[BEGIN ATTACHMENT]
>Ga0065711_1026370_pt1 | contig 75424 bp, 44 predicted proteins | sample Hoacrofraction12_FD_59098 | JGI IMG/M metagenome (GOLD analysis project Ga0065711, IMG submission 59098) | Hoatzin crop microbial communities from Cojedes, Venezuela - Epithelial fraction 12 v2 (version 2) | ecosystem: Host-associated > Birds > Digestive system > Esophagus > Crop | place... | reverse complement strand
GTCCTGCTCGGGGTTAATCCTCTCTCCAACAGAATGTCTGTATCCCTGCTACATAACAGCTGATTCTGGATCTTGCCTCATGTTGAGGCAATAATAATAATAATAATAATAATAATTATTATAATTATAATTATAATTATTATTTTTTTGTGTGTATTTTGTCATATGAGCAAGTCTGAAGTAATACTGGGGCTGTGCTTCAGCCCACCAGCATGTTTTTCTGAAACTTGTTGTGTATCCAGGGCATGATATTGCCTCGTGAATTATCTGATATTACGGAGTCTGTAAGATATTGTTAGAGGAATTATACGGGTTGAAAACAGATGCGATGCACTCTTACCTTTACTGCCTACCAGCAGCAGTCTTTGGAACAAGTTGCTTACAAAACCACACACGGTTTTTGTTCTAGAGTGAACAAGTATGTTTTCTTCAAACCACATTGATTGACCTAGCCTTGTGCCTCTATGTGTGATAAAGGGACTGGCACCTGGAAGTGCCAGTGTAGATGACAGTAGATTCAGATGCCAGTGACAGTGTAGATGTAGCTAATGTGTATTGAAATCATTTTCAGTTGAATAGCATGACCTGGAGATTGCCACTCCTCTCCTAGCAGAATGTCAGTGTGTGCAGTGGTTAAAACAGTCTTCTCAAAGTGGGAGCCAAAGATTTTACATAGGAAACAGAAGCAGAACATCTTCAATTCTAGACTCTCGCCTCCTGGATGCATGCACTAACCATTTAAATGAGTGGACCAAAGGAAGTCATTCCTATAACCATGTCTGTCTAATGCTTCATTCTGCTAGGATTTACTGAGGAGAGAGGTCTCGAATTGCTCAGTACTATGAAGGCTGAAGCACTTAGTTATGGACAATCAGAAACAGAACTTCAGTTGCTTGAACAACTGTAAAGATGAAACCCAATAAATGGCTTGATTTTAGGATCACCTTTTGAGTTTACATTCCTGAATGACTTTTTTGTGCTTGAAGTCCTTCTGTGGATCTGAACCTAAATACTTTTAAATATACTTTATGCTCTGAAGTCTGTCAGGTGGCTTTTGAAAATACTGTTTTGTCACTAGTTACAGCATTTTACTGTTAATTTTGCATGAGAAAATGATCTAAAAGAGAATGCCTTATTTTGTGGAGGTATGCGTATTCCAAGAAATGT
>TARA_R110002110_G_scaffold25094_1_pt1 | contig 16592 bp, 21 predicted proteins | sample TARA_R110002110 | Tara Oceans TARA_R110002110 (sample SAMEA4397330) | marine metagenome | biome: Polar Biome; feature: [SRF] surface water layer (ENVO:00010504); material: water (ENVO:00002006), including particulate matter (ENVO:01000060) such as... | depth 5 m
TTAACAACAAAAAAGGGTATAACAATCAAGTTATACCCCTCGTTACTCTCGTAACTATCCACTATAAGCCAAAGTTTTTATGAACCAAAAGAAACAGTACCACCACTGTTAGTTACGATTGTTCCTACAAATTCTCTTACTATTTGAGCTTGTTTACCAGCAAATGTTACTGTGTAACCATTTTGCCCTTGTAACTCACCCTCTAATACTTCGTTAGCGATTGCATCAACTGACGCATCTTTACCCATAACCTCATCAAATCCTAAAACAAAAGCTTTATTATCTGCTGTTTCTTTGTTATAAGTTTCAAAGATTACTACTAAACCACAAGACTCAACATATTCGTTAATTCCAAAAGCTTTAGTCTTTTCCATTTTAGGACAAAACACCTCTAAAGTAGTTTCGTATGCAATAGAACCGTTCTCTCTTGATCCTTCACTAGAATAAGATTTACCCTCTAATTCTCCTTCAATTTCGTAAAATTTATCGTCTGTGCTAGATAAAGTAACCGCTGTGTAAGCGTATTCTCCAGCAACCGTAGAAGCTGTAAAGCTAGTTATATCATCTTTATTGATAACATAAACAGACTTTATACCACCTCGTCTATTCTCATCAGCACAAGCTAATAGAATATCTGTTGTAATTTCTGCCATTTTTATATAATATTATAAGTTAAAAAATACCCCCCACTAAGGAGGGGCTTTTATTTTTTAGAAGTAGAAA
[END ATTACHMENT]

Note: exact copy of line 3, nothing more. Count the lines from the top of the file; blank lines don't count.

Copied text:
>TARA_R110002110_G_scaffold25094_1_pt1 | contig 16592 bp, 21 predicted proteins | sample TARA_R110002110 | Tara Oceans TARA_R110002110 (sample SAMEA4397330) | marine metagenome | biome: Polar Biome; feature: [SRF] surface water layer (ENVO:00010504); material: water (ENVO:00002006), including particulate matter (ENVO:01000060) such as... | depth 5 m